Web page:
How can I check the “value” of my car myself?

As with many things these days, finding information can be done most quickly on the internet. Quick estimates can be found from Kelly Blue Book (, Edmunds ( and NADA ( Just remember—do not rely on figures showing the dealer’s selling price for your vehicle, known commonly as retail value, because the selling price includes dealer profit.  You want to look more closely at trade-in value, or the price a dealer would have paid to buy your vehicle if it had not been damaged.  If you do not have internet access, the reference desk of your local library is a good place to go. If you do have internet access, you can try to calculate through the same sites the insurance companies are allowed to use.

In our book we also provide you with the answers to the following questions and more related to motor vehicle accidents:

  • My own insurance policy covers a rental vehicle. Should I use it, or just rely on the insurer for the owner at fault?
  • The insurance company for the owner at fault says my vehicle is a total loss and wants my title and keys; should I provide them?
  • Should I get insurance for the rental car? Won’t the insurance company of the owner at fault pay for it?
  • The insurance company is going to pay for a rental car; how does that work?

To learn more about motor vehicle accident cases and other beneficial information related to personal injury cases in Connecticut, I encourage you to download our full pocket guide for FREE via this link:

Wrongful Death Cases in CT

Wrongful Death Cases

The common law definition of a wrongful death claim is a civil action that arises where damages are claimed against a party for causing the death of another, due to a negligent or careless act, possibly a criminal or reckless act. The breach of an established standard of care and the resulting harm ultimately leads to the death of an individual, giving rise to the claim. A wrongful death claim gives recognition to the fact that there is value in life. If a life is lost due to a negligent act, or a failure to act, there are lives left behind: spouses, children, and parents. The estate of the deceased individual has the right to pursue compensation for the things that those left behind have lost—the balance of enjoyment in their life, the companionship of those they had been with, their ability to contribute to  the welfare and safety, both economically and non-economically, of their family members.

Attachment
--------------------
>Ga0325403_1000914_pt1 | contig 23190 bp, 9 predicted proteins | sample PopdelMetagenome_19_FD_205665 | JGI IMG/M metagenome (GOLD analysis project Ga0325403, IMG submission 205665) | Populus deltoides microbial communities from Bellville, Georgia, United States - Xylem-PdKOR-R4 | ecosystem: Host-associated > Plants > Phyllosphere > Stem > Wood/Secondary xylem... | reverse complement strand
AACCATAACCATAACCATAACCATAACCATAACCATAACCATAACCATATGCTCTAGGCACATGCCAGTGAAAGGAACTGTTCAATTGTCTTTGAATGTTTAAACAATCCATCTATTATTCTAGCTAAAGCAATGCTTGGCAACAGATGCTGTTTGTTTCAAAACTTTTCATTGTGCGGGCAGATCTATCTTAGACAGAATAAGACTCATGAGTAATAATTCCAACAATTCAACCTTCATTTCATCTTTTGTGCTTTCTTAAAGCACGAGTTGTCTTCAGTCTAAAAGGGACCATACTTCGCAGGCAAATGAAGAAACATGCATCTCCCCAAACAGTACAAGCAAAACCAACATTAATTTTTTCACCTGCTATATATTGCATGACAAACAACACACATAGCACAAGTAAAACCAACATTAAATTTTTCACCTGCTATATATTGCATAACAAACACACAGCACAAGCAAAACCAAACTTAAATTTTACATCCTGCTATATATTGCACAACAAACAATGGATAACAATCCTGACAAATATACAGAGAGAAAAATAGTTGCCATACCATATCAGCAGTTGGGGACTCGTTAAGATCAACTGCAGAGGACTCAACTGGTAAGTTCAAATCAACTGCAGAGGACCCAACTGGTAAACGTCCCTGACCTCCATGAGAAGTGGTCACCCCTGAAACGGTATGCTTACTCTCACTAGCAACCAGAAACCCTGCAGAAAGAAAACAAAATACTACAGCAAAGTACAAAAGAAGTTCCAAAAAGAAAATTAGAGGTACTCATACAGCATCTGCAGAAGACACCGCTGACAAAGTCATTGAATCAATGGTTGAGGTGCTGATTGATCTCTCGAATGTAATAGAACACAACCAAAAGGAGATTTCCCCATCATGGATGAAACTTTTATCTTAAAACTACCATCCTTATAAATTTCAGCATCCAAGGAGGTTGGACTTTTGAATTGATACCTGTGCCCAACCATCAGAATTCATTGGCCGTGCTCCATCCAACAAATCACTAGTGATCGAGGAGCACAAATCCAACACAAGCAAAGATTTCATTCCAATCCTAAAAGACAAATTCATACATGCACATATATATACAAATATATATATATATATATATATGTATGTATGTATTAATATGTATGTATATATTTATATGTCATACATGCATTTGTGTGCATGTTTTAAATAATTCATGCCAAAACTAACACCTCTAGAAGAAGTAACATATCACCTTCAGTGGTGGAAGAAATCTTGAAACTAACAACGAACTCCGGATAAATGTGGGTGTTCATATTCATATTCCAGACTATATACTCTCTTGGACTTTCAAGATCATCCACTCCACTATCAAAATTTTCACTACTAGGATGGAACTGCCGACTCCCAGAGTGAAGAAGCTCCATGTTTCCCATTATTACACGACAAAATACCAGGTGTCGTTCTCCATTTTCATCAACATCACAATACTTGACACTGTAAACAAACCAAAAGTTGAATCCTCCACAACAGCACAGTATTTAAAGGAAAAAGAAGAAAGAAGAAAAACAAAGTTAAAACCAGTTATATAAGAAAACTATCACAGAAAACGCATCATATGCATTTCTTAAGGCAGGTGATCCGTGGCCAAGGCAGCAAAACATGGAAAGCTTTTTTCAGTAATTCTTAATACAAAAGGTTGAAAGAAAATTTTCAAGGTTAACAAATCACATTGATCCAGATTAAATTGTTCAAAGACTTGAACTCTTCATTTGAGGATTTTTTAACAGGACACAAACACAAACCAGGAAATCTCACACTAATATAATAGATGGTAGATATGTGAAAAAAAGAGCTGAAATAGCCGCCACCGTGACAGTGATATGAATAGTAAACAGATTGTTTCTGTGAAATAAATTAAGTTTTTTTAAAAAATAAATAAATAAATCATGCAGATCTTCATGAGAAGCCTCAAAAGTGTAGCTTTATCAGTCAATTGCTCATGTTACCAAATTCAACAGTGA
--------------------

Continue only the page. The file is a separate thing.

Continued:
Wrongful death claims are a type of personal injury claim, and require experienced and sophisticated analysis. The demands of these cases, both from a case management standpoint and a client counseling standpoint, include making the families aware of the process and potential outcome. Experienced attorneys, proficient in handling wrongful death claims, will diligently keep the family apprised of the progression of the case, help manage expectations, and clearly explain the process as it unfolds.

Who Can Bring a Wrongful Death Lawsuit?